The recent shifts prompted by the Every Student Succeeds Act (ESSA) has helped raise the stakes for schools around student absences.
What, then, are schools to do in order to move the needle on student attendance? One popular approach in schools is using a wide range of incentives to improve attendance. Yet some of these programs have had varied levels of success.
A recent article by senior researchers Rekha Balu at MDRC and Stacy Ehrlich at NORC at the University of Chicago provides a framework to help school staff think about how—and when—to use incentives to improve student attendance. Their article recommends that educators step back and consider if incentives are an appropriate intervention, and then think about how to design incentives in ways that address the specific attendance barriers.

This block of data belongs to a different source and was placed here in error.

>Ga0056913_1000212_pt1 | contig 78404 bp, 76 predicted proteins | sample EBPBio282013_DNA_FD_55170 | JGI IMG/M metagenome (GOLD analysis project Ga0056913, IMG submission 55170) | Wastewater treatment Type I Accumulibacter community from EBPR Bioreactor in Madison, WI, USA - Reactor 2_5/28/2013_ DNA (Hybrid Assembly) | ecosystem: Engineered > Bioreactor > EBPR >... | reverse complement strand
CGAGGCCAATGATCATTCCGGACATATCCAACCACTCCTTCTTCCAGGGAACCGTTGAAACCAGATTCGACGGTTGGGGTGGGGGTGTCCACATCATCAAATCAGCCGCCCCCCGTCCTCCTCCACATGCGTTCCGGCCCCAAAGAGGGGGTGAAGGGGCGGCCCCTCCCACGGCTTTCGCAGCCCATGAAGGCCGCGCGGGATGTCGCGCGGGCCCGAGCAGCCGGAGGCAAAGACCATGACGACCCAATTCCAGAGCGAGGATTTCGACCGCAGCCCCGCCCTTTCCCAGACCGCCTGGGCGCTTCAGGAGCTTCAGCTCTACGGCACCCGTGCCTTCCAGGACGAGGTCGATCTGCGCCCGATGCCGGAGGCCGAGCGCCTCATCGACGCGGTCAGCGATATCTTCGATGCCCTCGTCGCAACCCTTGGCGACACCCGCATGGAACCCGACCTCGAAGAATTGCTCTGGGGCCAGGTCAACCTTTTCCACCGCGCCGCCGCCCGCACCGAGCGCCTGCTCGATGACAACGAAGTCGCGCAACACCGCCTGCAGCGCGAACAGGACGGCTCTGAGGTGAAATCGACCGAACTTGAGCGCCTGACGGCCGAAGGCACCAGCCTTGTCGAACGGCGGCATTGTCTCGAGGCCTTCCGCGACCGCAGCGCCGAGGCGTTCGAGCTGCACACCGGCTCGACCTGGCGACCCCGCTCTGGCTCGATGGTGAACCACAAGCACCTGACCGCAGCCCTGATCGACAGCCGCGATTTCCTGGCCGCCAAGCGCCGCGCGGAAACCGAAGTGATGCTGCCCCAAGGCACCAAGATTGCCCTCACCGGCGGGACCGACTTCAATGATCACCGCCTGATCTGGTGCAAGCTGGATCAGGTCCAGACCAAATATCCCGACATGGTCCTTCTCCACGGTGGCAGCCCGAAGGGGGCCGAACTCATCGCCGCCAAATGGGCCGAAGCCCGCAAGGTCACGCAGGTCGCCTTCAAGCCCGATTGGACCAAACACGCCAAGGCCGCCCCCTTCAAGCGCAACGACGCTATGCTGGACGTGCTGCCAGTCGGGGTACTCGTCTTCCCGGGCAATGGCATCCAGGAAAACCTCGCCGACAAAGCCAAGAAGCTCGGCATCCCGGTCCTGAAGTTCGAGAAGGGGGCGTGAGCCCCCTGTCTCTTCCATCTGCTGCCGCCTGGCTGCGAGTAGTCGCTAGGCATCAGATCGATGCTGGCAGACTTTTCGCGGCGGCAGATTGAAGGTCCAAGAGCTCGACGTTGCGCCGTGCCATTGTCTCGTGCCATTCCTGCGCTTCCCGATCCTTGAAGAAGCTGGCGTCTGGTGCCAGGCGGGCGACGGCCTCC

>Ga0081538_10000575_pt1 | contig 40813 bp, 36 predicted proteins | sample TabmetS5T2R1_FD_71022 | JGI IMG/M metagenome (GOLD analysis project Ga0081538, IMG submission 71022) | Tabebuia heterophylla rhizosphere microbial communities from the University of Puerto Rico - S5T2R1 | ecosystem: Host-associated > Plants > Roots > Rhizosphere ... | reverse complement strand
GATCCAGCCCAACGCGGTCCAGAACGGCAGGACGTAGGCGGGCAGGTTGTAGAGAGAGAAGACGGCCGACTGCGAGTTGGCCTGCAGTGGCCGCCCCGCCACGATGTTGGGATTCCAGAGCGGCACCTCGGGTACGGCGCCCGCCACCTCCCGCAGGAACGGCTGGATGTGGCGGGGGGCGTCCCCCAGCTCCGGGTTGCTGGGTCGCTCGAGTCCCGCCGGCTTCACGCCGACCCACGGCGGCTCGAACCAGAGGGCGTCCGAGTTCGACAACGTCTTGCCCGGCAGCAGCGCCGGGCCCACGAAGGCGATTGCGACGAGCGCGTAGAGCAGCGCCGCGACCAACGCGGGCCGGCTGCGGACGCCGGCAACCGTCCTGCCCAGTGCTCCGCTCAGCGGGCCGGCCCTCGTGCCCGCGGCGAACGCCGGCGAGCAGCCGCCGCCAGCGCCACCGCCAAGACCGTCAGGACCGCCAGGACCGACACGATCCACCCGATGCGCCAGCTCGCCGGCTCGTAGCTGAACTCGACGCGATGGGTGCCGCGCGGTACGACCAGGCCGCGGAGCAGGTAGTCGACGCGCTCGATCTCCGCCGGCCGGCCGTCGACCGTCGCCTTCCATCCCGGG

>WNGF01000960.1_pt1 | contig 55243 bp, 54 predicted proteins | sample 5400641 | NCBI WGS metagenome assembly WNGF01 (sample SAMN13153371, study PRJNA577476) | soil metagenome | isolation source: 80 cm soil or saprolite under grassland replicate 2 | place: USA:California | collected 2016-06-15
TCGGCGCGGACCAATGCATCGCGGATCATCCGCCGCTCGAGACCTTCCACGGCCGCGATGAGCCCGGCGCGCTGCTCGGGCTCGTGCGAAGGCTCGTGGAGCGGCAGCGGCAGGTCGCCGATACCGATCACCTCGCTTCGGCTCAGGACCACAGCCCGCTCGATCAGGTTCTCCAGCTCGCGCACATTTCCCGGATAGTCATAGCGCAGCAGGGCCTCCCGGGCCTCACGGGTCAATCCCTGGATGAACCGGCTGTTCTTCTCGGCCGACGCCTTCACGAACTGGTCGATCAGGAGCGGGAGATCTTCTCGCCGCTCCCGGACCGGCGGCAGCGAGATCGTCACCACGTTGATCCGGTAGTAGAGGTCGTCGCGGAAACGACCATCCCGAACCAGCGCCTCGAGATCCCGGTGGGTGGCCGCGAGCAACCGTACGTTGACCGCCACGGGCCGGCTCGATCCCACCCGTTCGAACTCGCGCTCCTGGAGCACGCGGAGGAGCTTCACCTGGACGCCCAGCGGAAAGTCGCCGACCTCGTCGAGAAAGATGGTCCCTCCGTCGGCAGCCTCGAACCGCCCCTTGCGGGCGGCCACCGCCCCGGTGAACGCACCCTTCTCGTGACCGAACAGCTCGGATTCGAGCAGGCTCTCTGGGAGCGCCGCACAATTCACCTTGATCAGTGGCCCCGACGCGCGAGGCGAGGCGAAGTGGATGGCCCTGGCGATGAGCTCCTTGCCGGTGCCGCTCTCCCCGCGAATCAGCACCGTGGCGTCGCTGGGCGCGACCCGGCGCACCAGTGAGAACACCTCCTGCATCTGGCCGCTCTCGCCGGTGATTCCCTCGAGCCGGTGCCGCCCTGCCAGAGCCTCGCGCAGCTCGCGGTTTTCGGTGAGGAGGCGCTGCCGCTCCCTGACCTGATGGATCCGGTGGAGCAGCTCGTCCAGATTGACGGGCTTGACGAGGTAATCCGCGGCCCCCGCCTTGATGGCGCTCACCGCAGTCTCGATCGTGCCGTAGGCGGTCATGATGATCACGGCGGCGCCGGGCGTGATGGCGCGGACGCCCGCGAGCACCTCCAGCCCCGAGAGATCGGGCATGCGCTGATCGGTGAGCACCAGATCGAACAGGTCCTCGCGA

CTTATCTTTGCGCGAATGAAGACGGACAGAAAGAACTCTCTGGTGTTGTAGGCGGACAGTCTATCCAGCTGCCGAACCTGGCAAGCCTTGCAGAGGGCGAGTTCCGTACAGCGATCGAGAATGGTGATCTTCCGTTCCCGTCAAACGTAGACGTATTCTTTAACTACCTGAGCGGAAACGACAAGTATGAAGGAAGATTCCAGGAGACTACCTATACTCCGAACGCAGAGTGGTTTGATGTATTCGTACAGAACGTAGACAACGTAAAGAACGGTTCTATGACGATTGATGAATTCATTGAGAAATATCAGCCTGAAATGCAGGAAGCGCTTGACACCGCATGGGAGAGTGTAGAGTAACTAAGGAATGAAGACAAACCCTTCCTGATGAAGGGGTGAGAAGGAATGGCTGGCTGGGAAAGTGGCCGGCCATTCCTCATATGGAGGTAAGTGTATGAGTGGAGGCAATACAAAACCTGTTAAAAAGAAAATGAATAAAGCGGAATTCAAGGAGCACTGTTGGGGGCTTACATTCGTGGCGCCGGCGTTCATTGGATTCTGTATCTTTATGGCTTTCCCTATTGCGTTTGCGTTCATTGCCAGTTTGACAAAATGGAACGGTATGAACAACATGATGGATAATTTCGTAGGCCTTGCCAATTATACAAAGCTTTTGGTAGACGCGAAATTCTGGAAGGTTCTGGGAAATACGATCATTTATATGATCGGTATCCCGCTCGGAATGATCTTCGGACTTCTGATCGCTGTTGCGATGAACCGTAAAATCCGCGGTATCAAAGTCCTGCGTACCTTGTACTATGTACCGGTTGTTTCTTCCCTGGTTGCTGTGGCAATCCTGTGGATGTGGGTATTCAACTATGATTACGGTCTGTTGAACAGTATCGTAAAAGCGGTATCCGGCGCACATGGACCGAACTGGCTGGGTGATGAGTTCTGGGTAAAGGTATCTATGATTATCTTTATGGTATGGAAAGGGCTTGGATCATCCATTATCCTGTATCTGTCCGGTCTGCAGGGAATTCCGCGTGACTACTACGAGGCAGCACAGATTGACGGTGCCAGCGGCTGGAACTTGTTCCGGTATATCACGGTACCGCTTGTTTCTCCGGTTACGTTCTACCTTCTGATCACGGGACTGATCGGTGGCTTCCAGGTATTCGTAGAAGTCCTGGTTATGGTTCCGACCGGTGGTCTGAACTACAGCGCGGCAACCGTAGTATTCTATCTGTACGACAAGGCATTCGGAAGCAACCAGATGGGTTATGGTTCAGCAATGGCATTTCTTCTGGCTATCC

Their article includes four sets of questions to help educators develop incentives programs designed to reduce chronic absence.
Find a summary of Balu's and Ehrlich's article on the Attendance Works website.
You can find the full study, Making Sense out of Incentives: A Framework for Considering the Design, Use, and Implementation of Incentives to Improve Attendance, published in JESPAR (the Journal of Education for Students Placed at Risk).